Here’s a mellow bike route connecting the Lakefront Trail and the North Branch Trail

Image: John Greenfield via Google Maps
Image: John Greenfield via Google Maps

Even as COVID-19 (hopefully) draws to a close this year, the pandemic-related bike boom is likely to continue, as people who sought safe, socially-distanced forms of transportation and recreation during Stay at Home continue to enjoy the many other benefits of biking. And one of Chicagoland’s best cycling assets is the North Branch Trail, which winds about 20 miles from the Northwest Side of the city to the Chicago Botanic Gardens in suburban Glencoe. Lushly forested, it runs parallel to scenic waterways, making it the perfect urban escape, and it’s common to spot frolicking deer along the way.

A couple of years ago the North Branch Trail got even better after it was extended southeast a few miles from its previous terminus at Devon Street and Caldwell Avenue in Edgebrook, to Foster and Kostner avenues in North Mayfair, making it much more accessible to Chicagoans. But the fly in the ointment is that there isn’t an obvious bike-friendly route to access the southern trailhead from other parts of the city. While southeast of the trailhead there are a few snippets of bike path in small parks along the river, they don’t really form a cohesive low-stress route.

A new crosswalk with pedestrian-activated beacons for the North Branch Trail at Howard Street, where curb-protected bike lanes were recently installed. Photo: John Greenfield
A new crosswalk with pedestrian-activated beacons for the North Branch Trail at Howard Street, where curb-protected bike lanes were recently installed. Photo: John Greenfield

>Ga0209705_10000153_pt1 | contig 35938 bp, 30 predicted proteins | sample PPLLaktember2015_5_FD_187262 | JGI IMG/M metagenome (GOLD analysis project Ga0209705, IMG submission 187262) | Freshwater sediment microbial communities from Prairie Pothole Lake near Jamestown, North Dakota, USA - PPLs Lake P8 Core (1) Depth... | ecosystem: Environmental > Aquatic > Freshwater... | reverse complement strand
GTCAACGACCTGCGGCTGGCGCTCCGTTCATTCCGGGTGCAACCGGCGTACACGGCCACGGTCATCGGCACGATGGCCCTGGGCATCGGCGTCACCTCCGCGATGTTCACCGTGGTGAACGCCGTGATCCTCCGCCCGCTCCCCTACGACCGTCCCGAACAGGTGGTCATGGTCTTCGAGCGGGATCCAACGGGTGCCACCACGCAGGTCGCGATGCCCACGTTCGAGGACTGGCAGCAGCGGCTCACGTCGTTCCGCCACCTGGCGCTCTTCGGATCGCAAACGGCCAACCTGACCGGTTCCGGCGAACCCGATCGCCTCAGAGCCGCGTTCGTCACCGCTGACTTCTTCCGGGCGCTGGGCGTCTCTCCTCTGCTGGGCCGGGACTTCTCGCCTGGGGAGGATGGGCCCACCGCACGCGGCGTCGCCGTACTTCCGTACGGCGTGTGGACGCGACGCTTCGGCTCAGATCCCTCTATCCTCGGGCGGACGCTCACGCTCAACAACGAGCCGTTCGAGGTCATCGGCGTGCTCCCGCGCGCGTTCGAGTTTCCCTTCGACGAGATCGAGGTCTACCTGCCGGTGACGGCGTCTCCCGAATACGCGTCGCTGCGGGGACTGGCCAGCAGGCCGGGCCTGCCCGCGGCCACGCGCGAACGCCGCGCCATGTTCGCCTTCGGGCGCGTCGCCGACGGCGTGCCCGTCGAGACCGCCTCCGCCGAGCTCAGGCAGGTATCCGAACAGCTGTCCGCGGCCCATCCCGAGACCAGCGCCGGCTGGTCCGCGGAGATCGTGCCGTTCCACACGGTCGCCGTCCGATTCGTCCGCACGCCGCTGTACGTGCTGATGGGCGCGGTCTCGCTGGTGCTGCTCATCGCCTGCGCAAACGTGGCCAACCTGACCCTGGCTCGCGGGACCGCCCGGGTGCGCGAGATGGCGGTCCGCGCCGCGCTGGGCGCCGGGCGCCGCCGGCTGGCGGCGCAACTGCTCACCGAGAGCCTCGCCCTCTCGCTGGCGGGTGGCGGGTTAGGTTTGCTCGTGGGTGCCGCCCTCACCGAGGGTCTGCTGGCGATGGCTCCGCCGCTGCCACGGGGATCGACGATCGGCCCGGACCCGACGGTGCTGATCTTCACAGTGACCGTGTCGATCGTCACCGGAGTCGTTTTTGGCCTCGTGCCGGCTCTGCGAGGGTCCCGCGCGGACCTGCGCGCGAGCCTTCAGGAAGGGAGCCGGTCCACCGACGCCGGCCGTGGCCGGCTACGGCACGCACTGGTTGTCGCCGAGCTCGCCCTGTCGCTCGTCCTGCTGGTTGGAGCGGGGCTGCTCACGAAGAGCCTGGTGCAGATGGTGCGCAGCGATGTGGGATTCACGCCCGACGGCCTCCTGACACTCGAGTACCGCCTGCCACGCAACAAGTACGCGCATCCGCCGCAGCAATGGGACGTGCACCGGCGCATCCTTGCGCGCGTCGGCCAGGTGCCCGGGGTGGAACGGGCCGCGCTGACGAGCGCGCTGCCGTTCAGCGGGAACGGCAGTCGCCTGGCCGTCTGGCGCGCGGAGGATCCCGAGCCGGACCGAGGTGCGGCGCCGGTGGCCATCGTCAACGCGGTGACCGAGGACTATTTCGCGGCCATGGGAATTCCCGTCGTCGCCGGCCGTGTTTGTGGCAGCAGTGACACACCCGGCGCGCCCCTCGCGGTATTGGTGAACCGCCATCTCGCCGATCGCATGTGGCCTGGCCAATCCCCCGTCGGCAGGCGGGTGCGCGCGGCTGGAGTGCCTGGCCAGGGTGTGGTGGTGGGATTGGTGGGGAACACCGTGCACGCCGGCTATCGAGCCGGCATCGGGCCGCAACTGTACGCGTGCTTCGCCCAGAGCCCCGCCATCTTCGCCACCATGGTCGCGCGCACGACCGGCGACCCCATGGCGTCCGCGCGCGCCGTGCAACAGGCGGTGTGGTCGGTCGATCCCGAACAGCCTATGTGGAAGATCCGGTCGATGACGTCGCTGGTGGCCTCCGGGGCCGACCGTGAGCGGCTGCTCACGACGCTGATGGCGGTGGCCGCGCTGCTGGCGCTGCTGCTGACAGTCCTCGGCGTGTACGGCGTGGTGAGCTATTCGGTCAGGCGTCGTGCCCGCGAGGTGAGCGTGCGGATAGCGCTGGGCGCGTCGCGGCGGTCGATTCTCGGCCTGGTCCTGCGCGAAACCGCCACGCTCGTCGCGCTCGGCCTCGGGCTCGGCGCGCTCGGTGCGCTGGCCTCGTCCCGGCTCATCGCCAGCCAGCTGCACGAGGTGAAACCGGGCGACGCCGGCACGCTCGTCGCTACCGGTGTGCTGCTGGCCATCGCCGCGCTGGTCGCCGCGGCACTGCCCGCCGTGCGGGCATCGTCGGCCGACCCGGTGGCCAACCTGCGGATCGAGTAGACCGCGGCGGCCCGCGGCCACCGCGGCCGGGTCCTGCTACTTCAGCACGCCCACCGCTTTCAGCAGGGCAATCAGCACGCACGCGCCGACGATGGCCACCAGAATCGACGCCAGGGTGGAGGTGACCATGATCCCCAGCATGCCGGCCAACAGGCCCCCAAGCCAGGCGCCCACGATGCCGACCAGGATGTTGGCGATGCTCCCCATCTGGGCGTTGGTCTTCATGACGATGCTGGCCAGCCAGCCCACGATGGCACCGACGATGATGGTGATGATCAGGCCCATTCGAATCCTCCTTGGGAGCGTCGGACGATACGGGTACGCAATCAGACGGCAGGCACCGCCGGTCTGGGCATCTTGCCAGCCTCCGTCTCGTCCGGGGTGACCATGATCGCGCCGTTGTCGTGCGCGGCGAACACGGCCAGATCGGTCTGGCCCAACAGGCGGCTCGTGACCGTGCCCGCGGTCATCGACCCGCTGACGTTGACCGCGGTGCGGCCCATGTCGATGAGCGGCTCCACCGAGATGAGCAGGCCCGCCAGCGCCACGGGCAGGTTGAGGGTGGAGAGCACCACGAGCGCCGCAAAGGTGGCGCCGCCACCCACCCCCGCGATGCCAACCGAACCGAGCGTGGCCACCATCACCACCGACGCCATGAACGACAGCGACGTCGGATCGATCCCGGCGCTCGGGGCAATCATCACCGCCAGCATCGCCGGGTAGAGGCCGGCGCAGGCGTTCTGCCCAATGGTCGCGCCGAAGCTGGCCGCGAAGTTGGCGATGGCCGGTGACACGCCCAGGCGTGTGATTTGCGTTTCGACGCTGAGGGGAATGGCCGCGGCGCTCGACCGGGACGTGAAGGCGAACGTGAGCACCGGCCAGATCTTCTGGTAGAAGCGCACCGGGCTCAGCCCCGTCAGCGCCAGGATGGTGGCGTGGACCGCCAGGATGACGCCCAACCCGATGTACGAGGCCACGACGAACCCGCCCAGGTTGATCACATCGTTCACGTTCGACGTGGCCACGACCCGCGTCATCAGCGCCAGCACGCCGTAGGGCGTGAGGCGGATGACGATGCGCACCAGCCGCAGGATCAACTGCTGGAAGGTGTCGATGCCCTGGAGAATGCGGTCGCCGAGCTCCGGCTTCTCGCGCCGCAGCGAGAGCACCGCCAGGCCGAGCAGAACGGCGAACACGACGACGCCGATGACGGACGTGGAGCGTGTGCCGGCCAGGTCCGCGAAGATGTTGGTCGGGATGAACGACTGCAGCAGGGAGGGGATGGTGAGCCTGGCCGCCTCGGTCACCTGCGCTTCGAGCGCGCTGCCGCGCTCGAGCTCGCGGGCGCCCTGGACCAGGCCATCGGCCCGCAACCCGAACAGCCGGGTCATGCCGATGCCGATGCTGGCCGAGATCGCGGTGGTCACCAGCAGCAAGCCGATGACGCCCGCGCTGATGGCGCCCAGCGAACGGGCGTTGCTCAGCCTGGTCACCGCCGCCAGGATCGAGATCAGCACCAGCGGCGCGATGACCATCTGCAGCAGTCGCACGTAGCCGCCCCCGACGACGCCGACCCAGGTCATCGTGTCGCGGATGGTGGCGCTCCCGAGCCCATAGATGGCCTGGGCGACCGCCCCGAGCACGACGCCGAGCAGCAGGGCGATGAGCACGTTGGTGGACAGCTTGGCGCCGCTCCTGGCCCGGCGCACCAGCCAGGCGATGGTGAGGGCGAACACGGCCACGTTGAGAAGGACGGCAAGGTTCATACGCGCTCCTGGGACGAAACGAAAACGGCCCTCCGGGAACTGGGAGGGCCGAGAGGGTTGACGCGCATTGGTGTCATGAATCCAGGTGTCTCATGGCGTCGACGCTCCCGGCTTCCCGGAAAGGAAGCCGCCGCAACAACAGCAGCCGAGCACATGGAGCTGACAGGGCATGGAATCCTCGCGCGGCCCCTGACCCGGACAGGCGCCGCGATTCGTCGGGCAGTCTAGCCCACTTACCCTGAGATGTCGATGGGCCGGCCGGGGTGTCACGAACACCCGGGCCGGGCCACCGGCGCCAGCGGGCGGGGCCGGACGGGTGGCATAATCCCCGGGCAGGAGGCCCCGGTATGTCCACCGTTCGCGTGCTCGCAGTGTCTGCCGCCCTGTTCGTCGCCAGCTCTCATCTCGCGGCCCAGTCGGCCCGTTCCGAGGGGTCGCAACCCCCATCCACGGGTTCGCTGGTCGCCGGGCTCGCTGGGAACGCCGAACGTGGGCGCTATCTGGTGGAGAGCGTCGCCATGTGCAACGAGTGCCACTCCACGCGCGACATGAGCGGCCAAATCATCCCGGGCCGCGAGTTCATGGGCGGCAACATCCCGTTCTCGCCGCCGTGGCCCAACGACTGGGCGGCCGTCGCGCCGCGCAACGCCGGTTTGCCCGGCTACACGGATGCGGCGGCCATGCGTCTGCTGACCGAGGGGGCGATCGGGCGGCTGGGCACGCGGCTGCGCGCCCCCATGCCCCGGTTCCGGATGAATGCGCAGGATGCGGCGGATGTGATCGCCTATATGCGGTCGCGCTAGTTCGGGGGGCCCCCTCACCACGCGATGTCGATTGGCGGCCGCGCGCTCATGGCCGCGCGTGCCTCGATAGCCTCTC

It seems like a no-brainer for the Chicago Department of Transportation to post bike route signs directing residents to the trailhead, as they have for destinations in other parts of town. Especially useful would be a route connecting the NBT with the North Shore Channel Trail, located about two miles to the east, and the Lakefront Trail, about five miles east. Creating this east-west route would also make it easier for people coming from parts north and south to connect with the itinerary and use it to access the North Branch Trail.

But since the city hasn’t done that yet, here’s a mellow bike route I’ve devised between the the NBT and the LFT. With the exception of short stretches on Lawrence, which has bike lanes, Clark, and Kimball, it’s comprised of quiet side streets, and all major street crossings have stoplights or four-way stop signs, so the route should work pretty well for families with kids.

The westbound route will get simpler and even more relaxing this year after a traffic-calmed Neighborhood Greenway is installed on Leland Avenue in Lincoln Square and Ravenswood, including a contraflow bike lane that will allow two-way cycling all the way to the river. (There’s already a greenway treatment on Leland in Uptown, but currently some stretches of Leland west of Clark are eastbound only.) Westbound riders will then be able to stay on Leland until Rockwell Avenue (2600 W.) and then head north to Argyle Street (5000 N.) to pick up this route.

I’ve ridden this itinerary many times, and I think it’s pretty sweet, but obviously there’s more than one way to skin a cat. Do you have a different east-west, or north-south route to the North Branch trailhead, or any suggested improvements to this one? Tell us about it in the comments.

Update: After the publication of this piece, a reader asked for a mellow route between the north end of the Lakefront Trail and the North Branch Trail. See the map embedded above.

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